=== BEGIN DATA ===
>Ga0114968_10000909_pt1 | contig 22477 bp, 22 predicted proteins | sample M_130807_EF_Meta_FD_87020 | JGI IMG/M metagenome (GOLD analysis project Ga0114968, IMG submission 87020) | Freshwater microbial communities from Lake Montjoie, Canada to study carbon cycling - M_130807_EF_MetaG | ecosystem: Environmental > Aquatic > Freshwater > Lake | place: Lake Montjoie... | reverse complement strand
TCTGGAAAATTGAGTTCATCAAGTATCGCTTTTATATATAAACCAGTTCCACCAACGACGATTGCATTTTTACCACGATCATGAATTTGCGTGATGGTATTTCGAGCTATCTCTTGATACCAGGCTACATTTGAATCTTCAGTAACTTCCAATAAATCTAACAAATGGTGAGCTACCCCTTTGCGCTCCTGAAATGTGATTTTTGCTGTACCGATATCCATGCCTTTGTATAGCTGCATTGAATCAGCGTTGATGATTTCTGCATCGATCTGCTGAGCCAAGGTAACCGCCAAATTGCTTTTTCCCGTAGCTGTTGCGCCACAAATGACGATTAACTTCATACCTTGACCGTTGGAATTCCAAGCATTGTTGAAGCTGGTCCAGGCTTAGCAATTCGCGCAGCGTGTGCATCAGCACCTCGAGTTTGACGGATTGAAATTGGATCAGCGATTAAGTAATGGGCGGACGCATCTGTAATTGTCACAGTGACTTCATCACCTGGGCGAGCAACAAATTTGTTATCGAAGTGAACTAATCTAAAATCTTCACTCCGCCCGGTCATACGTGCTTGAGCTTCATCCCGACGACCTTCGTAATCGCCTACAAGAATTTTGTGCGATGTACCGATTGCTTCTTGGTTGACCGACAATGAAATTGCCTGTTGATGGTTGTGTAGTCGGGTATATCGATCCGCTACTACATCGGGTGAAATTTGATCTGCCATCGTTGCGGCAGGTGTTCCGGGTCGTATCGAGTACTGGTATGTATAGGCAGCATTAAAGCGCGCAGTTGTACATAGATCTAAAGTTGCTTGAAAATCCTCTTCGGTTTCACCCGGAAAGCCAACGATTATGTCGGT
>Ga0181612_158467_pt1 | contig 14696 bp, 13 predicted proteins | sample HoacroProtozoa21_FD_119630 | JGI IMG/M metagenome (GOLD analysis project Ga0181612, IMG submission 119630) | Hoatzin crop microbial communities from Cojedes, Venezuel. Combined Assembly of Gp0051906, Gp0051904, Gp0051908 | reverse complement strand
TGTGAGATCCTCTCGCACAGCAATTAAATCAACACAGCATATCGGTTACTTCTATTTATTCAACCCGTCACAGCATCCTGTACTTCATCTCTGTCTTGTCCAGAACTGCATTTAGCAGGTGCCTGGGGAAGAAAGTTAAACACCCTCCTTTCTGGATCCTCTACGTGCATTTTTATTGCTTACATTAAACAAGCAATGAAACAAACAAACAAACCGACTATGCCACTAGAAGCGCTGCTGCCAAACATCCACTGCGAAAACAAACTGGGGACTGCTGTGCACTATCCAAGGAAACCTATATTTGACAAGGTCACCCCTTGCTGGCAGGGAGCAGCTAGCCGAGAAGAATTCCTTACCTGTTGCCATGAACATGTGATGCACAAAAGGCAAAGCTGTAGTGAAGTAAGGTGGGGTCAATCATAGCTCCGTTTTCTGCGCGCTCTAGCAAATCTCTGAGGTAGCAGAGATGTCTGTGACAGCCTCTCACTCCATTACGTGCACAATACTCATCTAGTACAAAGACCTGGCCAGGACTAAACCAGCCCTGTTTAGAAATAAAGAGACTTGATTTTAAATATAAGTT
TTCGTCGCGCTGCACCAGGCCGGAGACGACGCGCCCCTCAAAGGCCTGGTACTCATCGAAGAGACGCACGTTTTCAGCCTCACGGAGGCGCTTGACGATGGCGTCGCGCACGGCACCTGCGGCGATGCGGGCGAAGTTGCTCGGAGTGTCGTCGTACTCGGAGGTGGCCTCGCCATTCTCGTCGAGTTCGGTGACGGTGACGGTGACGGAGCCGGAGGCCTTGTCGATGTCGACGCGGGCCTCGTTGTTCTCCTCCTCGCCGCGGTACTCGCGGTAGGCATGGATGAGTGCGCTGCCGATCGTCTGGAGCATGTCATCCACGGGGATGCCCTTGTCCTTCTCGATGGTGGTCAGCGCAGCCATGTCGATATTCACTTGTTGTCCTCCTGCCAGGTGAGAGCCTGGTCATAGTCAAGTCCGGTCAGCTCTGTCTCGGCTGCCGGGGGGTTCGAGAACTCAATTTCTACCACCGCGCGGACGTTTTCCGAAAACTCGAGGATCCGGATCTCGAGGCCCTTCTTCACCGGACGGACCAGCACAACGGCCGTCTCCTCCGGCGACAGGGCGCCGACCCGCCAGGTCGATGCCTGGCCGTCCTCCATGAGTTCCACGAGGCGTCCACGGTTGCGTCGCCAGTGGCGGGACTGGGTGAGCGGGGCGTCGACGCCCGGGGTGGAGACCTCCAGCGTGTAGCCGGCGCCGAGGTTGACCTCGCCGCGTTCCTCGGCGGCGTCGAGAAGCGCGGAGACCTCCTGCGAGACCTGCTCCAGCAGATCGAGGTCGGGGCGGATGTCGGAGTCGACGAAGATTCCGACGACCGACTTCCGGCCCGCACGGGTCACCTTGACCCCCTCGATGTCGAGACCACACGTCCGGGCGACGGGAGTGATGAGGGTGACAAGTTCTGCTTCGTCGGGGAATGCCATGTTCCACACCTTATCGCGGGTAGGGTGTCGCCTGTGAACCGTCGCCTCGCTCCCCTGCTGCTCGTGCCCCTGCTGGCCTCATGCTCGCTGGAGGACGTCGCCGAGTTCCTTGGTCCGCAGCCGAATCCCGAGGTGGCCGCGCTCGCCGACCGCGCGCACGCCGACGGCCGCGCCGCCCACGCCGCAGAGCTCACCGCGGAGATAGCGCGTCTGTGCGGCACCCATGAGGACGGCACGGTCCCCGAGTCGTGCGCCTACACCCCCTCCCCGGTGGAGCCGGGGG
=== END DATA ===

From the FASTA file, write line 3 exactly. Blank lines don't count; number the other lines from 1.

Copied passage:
>Ga0181612_158467_pt1 | contig 14696 bp, 13 predicted proteins | sample HoacroProtozoa21_FD_119630 | JGI IMG/M metagenome (GOLD analysis project Ga0181612, IMG submission 119630) | Hoatzin crop microbial communities from Cojedes, Venezuel. Combined Assembly of Gp0051906, Gp0051904, Gp0051908 | reverse complement strand